The Nevada Tax Commission has unanimously approved a settlement that could partially put to rest a sprawling legal battle that pitted the state against a litany of marijuana companies that argued they didn’t get a fair shot at lucrative and limited dispensary licenses.
Commissioners unanimously voted on Friday to approve the settlement, which involves some 17 plaintiffs and reshuffles some of the licenses that the state awarded in the disputed 2018 application round. It comes in the middle of a trial so big that it had to be moved to the Las Vegas Convention Center and as part of a consolidated lawsuit with so many parties it has earned the nickname “World War Weed.”
"I know this is not a perfect agreement,” said Tax Commission Chairman Jim DeVolld, who had been tasked months ago to try to resolve the matter that has been building in court since late 2018. “It's a difficult concept for me to try and figure out how do I get everybody in the tent, and it was pretty obvious to me that that was impossible."
But some marijuana companies say DeVolld and the Nevada attorney general’s office, which represents the taxation agency, didn’t reach out to them and invite them to be part of the settlement. They fear that they can’t carry the trial forward with some of the other parties picked off by the other side and will be left with no share of the spoils.
"Not all parties were equally consulted or worked with in order to settle this case. We were never contacted. We were never offered the same settlement,” said David Goldwater of Inyo Fine Cannabis Dispensary, which did not win licenses in 2018 and was not part of the settlement.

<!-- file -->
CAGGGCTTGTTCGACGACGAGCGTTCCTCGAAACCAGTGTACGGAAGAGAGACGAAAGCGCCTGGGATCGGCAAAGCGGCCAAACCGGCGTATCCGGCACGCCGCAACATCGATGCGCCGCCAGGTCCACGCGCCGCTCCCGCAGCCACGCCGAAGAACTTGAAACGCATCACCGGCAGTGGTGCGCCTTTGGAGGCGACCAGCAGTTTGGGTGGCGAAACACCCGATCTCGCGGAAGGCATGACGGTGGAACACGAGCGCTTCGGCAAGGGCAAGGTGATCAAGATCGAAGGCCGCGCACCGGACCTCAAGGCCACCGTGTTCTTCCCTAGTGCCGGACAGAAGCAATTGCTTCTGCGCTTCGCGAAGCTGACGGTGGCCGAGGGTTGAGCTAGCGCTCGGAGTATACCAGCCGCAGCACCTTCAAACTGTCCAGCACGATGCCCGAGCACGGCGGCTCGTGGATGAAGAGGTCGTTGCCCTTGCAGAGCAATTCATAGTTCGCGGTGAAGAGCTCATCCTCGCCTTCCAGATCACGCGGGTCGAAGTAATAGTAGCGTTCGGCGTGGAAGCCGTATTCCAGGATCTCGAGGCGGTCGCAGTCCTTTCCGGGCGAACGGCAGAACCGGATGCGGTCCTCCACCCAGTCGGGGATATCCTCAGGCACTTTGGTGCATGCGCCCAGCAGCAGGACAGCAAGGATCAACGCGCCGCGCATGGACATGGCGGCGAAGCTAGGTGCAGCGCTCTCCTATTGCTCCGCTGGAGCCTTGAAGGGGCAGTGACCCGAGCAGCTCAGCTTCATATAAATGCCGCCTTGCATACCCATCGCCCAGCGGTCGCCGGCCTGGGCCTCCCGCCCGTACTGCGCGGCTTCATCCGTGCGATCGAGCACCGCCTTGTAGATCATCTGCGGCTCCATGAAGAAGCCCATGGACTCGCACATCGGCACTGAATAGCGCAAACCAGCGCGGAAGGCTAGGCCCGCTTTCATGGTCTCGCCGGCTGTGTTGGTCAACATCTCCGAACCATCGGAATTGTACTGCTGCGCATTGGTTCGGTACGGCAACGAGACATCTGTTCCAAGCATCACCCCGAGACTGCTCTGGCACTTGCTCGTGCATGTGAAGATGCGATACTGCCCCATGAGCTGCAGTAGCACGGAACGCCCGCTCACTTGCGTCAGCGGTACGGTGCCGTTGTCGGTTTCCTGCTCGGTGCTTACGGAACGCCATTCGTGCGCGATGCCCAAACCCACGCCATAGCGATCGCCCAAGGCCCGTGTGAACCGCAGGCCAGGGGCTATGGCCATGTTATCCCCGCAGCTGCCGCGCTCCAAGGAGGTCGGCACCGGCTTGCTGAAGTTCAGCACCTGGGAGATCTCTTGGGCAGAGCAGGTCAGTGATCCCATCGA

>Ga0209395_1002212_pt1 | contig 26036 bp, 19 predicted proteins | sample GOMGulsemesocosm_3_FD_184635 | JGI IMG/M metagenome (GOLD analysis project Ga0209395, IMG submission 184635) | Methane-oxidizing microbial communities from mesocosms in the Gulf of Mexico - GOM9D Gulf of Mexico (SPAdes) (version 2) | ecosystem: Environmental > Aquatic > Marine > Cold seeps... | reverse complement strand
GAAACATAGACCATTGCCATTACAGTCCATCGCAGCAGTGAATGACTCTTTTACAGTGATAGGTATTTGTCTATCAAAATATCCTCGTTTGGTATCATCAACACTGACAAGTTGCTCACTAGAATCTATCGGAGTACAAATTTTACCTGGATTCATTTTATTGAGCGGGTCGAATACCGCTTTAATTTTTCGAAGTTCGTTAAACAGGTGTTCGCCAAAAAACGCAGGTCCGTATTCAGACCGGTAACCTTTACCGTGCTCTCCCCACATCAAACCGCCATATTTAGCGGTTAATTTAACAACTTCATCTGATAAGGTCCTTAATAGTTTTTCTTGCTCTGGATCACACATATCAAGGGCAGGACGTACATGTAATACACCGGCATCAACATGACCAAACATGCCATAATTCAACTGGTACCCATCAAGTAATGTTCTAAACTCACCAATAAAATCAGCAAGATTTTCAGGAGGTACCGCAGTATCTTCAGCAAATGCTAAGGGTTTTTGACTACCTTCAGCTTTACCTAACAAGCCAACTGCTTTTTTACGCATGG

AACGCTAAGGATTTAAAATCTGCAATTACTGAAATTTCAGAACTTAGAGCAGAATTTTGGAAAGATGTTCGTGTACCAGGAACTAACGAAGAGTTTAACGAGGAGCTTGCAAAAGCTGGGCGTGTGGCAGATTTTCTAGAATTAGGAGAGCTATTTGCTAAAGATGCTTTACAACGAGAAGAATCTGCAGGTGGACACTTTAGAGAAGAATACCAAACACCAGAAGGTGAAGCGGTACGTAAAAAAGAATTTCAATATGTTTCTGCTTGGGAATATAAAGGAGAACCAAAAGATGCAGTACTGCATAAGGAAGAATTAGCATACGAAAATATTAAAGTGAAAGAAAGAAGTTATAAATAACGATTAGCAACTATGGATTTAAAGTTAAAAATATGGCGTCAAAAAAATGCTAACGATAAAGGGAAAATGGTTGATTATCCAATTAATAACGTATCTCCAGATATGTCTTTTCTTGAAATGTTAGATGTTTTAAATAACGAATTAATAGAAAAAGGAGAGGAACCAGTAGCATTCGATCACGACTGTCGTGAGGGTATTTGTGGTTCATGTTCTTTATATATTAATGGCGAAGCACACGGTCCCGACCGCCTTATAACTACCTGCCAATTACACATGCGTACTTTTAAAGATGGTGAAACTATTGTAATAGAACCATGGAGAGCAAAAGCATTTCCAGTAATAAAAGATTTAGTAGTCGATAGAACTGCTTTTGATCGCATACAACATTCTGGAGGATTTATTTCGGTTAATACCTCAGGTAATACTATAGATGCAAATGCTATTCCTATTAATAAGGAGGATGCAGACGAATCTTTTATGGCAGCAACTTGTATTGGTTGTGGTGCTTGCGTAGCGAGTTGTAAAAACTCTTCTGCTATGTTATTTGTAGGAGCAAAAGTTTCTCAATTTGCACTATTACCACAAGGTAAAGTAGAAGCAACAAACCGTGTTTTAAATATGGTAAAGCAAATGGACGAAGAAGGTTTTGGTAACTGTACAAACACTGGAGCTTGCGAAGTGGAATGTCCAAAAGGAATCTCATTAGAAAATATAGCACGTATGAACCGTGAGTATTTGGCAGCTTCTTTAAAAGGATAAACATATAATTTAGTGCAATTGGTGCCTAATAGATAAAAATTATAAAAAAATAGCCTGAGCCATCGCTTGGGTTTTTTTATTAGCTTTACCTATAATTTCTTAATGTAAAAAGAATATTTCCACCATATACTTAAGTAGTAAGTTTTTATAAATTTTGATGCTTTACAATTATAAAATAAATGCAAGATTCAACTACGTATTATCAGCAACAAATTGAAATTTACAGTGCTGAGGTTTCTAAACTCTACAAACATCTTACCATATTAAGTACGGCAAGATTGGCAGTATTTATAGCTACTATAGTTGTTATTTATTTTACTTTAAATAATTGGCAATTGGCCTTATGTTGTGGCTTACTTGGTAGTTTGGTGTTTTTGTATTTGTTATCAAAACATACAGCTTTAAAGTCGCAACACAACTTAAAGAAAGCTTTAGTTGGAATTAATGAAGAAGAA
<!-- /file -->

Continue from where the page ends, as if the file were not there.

The lawsuit comes after the state in 2018 awarded 61 licenses for additional dispensaries in the state. While 127 entities had applied, only 17 entities won any of the licenses, affording them a coveted chance to expand their retail operations and build a dominant footprint in the emerging industry. It’s unclear if or when chances for more licenses will come up again because the number of dispensaries is capped by the government.
Plaintiffs argued that the state’s process had major flaws. Among other things, they argued that the top marijuana regulator, Jorge Pupo, provided application tips to prominent cannabis attorney Amanda Connor over steakhouse dinners that gave her clients a decisive edge over the competition.
Opponents of the settlement, including former Secretary of State Ross Miller, who represents seven marijuana companies not included in it, say it commits the state to things that are factually false, does not end the lawsuit and was a rush job on an agreement that “may literally determine the future of an industry.”
Goldwater said it perpetuated the issues of favoritism at play in the original lawsuit.
“As long as the booty of the endeavor is substantial enough, you can cheat the system and then settle the case with that same booty,” he said. “We are all tired of this litigation and we are all drained of significant resources. But that should not discourage us in our quest for fairness.”
But commissioners opted to proceed with the settlement, contingent on approval from the Cannabis Compliance Board, which has assumed marijuana regulatory authority as of July 1. The board’s executive director, Tyler Klimas, said the board had reviewed the agreement and was prepared to carry out its provisions.
"It's not perfect and it doesn't resolve everything,” Commissioner Sharon Rigby said about the agreement. “But if it resolves 80 percent of the matters, puts them to bed, I think that this is a huge step forward.”